Learning from others

HIMSS held its Big Data & Healthcare Analytics Forum recently, and the presentations showed an impressive range of work at organizations across the country to better inform care to achieve the triple aim.

There is a lot of room for improvement, said David Bates, MD, MSc, chief innovation officer at Brigham & Women’s Medical Center in Boston, with whether patients get the care outlined in best practice guidelines little better than a coin toss.

Partners has used its analytics to match high-cost patients with a case manager to bend the cost curve. Bates said everyone should be using algorithms to measure patients’ likelihood of hospital readmission. The key differentiators, he said, are tailoring interventions to the patient. How do you get the patient into the doctor’s office within a week of discharge? It’s not enough to get the appointment scheduled. If the patient doesn’t show up, you need a Plan B.

Chris Keaton, director of information and analytical advancement for HealthNow New York, a company that provides access to quality healthcare and innovative solutions for individuals and employers, talked about going from being a report factory to an analytics consultancy.

Looking ahead, Keaton said we’re in a search-based economy. “Your knowledge is based on access to information. There will always be a place for reports but how many questions can be answered by a quick Google search of your internal information. Just give me the ability to search it. This is where our success is going to be as an analytics group. Give people access when and where they need it.”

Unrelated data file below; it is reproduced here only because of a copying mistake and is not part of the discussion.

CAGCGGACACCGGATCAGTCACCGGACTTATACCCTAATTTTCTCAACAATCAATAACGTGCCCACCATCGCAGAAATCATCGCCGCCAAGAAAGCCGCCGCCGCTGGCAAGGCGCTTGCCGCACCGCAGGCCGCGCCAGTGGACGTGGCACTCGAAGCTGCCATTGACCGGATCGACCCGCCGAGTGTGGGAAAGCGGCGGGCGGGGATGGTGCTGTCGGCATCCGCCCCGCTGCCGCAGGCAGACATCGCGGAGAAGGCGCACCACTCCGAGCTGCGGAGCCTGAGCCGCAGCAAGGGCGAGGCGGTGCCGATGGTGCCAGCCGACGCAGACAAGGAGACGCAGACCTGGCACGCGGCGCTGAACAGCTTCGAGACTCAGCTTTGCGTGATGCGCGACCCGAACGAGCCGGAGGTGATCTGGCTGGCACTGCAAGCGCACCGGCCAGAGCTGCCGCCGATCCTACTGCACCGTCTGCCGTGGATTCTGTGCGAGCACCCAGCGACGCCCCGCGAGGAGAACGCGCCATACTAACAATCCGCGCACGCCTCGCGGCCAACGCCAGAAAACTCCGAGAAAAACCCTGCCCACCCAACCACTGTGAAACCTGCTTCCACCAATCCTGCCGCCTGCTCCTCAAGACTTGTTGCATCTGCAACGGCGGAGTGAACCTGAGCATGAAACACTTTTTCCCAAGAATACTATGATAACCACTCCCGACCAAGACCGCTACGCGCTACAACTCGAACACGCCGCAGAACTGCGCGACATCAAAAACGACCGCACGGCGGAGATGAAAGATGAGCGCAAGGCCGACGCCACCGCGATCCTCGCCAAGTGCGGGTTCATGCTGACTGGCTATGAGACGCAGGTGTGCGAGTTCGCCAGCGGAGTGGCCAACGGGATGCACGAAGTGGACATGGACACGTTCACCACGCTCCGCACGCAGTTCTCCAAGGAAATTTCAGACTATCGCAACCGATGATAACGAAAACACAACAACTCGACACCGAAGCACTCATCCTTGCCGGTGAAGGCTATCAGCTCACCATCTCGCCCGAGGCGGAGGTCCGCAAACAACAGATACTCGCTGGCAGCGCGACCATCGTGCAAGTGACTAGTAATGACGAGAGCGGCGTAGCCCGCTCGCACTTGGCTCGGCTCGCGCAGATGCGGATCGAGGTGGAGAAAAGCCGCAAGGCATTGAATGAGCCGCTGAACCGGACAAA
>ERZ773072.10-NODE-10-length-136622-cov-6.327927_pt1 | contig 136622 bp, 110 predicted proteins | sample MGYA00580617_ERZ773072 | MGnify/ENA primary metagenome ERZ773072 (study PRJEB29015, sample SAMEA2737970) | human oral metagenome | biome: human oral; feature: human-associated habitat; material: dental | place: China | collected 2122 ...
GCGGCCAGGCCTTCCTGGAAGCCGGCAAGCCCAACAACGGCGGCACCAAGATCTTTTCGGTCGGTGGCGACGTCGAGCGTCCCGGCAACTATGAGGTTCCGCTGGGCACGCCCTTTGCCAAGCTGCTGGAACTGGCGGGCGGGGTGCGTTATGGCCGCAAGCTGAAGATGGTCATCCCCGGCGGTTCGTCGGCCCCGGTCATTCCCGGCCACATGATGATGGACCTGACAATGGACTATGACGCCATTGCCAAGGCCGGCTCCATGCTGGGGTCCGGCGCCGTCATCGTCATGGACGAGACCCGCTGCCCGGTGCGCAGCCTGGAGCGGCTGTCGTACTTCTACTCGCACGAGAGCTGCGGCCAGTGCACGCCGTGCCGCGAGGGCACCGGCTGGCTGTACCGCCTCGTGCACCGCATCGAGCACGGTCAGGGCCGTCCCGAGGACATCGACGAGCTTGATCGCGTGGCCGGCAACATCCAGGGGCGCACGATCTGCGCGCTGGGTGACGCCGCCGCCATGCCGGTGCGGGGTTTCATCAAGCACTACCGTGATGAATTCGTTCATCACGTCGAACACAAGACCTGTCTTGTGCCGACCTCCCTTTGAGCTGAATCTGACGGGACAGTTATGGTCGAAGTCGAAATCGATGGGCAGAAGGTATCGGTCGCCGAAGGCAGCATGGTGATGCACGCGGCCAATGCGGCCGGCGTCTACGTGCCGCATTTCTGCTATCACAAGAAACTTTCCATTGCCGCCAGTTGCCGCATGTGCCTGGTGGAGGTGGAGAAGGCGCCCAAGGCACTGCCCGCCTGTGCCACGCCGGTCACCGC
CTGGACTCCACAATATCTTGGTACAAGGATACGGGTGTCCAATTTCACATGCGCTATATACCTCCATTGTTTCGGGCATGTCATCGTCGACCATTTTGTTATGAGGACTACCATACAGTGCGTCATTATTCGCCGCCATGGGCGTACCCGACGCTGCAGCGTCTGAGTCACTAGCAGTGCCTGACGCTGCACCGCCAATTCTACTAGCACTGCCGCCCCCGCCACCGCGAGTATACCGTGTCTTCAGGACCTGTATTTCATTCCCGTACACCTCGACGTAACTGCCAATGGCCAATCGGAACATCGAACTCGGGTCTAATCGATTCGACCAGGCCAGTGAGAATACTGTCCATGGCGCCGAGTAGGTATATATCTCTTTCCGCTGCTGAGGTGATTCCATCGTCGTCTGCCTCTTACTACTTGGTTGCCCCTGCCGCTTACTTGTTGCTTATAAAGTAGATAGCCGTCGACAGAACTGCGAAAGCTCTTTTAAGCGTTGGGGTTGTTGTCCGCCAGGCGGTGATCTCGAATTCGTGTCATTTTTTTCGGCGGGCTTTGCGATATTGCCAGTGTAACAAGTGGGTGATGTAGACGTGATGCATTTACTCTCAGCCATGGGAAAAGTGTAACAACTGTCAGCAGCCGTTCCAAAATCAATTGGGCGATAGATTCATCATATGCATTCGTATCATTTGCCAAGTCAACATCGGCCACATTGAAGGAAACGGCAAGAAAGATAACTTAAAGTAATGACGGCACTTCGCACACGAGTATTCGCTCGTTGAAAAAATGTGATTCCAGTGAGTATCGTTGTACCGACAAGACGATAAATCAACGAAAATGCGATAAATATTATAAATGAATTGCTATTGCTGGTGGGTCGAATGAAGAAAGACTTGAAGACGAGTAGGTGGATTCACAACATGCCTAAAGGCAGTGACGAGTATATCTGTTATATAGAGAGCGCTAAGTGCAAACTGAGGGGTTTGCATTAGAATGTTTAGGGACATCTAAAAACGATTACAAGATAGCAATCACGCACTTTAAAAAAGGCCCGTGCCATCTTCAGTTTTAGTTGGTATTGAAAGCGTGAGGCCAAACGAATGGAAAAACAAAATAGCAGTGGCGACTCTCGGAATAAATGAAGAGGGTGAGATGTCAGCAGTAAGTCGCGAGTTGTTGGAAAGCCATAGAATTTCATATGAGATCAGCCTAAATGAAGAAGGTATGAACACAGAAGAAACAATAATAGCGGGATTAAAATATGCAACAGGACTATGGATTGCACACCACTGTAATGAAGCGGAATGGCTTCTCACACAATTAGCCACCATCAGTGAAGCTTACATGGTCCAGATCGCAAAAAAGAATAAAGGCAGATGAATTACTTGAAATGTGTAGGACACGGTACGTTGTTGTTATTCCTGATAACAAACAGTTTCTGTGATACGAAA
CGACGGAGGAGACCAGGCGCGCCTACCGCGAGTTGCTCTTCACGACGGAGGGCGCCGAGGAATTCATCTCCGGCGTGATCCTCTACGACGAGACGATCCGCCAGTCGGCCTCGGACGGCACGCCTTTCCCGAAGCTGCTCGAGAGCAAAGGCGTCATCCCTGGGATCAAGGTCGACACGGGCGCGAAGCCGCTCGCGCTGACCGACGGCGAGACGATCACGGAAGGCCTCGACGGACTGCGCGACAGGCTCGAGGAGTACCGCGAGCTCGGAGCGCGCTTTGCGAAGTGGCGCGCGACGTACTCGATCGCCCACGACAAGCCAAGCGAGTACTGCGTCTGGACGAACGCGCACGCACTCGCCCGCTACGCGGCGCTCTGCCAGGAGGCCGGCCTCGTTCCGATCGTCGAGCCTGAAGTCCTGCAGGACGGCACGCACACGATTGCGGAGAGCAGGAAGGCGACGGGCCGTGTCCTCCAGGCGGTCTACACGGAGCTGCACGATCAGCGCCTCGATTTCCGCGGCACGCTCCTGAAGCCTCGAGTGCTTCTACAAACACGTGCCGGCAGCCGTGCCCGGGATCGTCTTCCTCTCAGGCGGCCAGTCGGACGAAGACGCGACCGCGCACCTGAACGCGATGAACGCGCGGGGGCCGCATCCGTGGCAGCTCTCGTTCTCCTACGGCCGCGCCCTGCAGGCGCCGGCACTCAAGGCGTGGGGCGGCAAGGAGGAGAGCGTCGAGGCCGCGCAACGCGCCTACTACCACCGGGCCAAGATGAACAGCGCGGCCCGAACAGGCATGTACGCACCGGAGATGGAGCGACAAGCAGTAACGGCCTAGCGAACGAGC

Healthcare is at the cusp of being transformed by Big Data, said Thomas Hill, PhD, executive director for analytics, Dell Statistica Software, Information Management Group.

The bread crumbs we leave on the internet are now very easy to collect, he said. The blogs a person reads, the groups a person belongs to all describe a lot of lifestyle choices which impact health and risks.

But, reaping the rewards of those data is difficult without the right people. “Data scientists are hard to find, expensive and difficult to keep,” said Hill. However, analytics will become more and more automated, he predicted. And because we cannot rely on data scientists, Hill expects to see the rise of citizen data scientists. Automation will allow for templates that can be understood and managed by the end user. A doctor or nurse, for example, could gain insights on their own based on predefined workflows.

Conferences like these are a great way to learn about others' experiences to better inform your goals. I hope you found our coverage useful and insightful.

Beth Walsh

Clinical Innovation + Technology editor